From Rain to Warmth - NBC Connecticut
On Ryan's Radar

On Ryan's Radar

First Alert Meteorologist Ryan Hanrahan Gives You His Take on Connecticut's Weather

From Rain to Warmth

On Ryan's Radar

NBC Connecticut First Alert meteorologist Ryan Hanrahan gives you the science behind the forecast and shares with you an in-depth look at the weather impacting Connecticut.

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Evening Forecast for October 13

Another drought-denting rain is on the way Tuesday and Wednesday. Another inch of rain will put another small dent in the drought that was about 2 years in the making. 

Afternoon Forecast for April 24Afternoon Forecast for April 24

(Published Monday, April 24, 2017)

Rain will begin Tuesday morning and continue off and on through Wednesday. The setup is fairly common this kind of year with a big cut-off low off the southeastern U.S. drifting up the coast. This is the kind of setup that can deliver flooding rains to Connecticut in April BUT this system is weakening dramatically. Still, a period of locally heavy rain is a possibility in some towns later Tuesday and Tuesday night.

Precipitable Water anomalies off the GFS model for Tuesday night.

Even though the low weakens as it moves up the coast there's quite a bit of moisture that will move in. The graphic above is what's called "precipitable water" (PWAT) and it's a good way of looking at how much moisture exists throughout the atmosphere. What we've done here is compare the PWAT values for Tuesday night to what's typical for late April - values are ~200% of normal so that indicates there's a lot more moisture in the air than there typically is this time of year. This shouldn't come as much surprise, though, when you see where the air is coming from. A long fetch of southerly winds is transporting moisture from the Caribbean and southern Atlantic Ocean right into New England.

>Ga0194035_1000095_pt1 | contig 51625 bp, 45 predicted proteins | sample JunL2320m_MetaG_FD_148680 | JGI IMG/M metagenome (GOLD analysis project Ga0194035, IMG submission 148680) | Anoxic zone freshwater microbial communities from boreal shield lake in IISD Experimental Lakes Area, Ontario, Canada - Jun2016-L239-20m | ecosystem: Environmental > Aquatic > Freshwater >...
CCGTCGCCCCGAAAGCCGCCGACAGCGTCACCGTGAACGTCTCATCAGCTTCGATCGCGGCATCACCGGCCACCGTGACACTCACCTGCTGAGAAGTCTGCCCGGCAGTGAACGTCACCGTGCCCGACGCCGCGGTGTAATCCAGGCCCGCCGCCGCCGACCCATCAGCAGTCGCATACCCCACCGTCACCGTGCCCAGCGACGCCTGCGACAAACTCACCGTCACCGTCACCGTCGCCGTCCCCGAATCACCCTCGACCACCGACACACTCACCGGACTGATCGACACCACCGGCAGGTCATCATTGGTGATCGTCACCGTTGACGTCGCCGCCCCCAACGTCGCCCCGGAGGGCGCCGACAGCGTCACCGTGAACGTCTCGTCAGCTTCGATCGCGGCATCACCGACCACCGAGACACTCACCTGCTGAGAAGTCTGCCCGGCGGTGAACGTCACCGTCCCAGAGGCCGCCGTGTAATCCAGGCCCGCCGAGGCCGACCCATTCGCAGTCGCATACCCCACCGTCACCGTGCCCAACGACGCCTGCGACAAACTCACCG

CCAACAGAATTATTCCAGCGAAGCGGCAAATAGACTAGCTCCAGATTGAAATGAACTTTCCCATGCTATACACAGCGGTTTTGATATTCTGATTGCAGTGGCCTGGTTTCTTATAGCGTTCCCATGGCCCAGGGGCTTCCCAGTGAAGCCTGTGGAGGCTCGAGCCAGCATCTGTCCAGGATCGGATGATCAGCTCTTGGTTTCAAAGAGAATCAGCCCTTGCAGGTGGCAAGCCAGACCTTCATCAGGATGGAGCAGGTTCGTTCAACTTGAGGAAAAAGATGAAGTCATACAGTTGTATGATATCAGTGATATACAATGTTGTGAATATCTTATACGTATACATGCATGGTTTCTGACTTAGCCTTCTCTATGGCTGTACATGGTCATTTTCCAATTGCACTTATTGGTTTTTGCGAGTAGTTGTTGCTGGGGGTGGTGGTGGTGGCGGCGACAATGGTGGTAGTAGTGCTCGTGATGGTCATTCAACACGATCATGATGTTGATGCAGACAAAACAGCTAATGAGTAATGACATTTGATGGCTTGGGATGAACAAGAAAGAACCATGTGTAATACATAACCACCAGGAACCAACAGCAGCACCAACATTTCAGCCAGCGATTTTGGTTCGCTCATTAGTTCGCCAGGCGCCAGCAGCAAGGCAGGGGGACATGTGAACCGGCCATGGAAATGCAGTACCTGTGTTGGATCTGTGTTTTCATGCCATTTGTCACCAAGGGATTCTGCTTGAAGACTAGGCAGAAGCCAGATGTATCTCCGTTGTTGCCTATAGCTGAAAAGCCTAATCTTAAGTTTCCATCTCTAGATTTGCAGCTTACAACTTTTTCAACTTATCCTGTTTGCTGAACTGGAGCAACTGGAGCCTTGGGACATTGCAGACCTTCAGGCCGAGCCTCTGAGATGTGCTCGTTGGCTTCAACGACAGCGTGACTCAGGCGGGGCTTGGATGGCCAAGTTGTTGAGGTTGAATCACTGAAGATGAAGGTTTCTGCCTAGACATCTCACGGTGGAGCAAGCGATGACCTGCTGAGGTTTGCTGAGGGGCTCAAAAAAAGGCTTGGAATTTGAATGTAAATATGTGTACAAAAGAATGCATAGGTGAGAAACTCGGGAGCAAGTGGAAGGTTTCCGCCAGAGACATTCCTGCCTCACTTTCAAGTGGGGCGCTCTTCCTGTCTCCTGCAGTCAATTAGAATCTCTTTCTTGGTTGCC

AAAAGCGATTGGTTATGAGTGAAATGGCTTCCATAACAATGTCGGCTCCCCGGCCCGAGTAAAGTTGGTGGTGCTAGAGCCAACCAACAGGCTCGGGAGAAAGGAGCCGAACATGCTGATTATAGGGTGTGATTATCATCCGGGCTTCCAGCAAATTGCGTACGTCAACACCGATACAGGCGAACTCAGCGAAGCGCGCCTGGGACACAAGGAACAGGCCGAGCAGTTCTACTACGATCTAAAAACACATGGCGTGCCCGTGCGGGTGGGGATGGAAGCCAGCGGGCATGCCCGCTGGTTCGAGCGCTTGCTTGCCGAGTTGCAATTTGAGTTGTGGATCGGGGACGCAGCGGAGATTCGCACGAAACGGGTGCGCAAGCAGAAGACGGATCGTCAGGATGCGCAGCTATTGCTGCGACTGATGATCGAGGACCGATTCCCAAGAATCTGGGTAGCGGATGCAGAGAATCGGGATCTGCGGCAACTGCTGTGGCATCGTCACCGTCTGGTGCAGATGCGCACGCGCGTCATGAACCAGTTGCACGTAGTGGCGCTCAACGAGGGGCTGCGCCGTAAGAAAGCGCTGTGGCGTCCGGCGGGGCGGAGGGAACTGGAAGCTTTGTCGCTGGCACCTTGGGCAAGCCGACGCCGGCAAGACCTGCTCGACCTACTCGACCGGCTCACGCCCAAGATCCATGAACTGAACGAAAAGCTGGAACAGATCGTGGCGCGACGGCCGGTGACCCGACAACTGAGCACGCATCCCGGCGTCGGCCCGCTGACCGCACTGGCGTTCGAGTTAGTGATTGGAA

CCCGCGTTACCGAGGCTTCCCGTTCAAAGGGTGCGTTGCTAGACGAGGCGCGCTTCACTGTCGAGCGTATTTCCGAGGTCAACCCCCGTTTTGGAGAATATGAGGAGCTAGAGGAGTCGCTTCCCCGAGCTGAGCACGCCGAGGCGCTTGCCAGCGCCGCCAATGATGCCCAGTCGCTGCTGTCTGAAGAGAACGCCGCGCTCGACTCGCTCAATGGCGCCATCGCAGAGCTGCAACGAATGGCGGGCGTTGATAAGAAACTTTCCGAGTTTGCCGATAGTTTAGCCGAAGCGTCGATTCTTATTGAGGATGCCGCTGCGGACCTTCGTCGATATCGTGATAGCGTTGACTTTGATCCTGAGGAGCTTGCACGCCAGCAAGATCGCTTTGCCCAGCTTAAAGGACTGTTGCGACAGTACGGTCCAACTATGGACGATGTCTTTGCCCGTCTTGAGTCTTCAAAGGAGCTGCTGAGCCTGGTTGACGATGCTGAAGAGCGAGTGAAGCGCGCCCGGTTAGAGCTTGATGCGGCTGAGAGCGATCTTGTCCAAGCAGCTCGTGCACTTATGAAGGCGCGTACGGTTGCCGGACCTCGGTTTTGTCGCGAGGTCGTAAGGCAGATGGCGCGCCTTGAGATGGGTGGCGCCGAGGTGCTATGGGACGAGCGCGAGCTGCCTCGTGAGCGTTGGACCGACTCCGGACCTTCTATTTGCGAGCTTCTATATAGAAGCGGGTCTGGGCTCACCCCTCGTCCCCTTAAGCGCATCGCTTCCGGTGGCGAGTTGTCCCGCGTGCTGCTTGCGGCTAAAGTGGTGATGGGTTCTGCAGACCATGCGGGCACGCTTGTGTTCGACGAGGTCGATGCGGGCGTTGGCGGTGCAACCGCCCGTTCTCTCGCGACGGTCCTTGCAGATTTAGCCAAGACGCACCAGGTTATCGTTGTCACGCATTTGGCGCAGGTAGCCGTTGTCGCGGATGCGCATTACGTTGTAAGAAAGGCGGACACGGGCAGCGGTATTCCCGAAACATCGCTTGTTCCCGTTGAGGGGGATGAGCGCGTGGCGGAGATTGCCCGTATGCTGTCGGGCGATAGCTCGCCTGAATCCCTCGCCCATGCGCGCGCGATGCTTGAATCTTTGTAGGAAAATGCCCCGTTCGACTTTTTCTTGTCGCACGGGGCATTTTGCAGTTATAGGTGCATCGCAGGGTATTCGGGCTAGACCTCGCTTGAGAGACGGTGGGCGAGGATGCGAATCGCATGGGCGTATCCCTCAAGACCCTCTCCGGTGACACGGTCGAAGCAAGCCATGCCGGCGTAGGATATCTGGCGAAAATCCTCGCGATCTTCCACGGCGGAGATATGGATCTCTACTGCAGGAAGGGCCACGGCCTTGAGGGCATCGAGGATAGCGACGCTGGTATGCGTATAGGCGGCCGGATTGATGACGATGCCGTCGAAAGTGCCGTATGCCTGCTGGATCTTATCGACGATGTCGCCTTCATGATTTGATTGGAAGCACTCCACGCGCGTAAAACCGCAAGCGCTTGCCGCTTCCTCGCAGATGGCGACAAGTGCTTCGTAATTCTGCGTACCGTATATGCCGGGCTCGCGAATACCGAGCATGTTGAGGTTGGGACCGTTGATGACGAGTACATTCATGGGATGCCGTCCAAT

GFS forecast for winds about 5,00 feet up Tuesday night. The brighter colors near southern New England indicate stronger winds indicative of a low level jet stream which can enhance lift and rainfall rates.

It appears as though the peak of the rain will be Tuesday night. The low level jet stream (about 5,000 feet above our heads) will peak Tuesday evening and night and that is when there's a maximum in low level convergence and moisture transport. That's when we'll get the wettest.

Short Range Ensemble Forecast (SREF) of accumulation precipitation at BDL. Notice most of the 21-members show a clustering around 1.0" of rainfall. There are a few outliers closer to 2 or 2.5" of rain which is skewing the mean (black line) a bit.

How much rain are we looking at? Most of our computer models have between 0.5" and 1.5" across that state and that looks reasonable. This will not be enough for flooding. With a low that's weakening (and, as a result, modest amounts of lift in the atmophere) it will be tough to see truly excessive precipitation even with an unusually high amount of moisture. I should note, however, that some of our short range ensemble members (see graph above) do show over 2" of rain. While unlikely, this would be a possibility especially if thunderstorms develop.

We're still on track for an extended period of warm weather later this week through early next week. At least one or two days near 80F seems likely.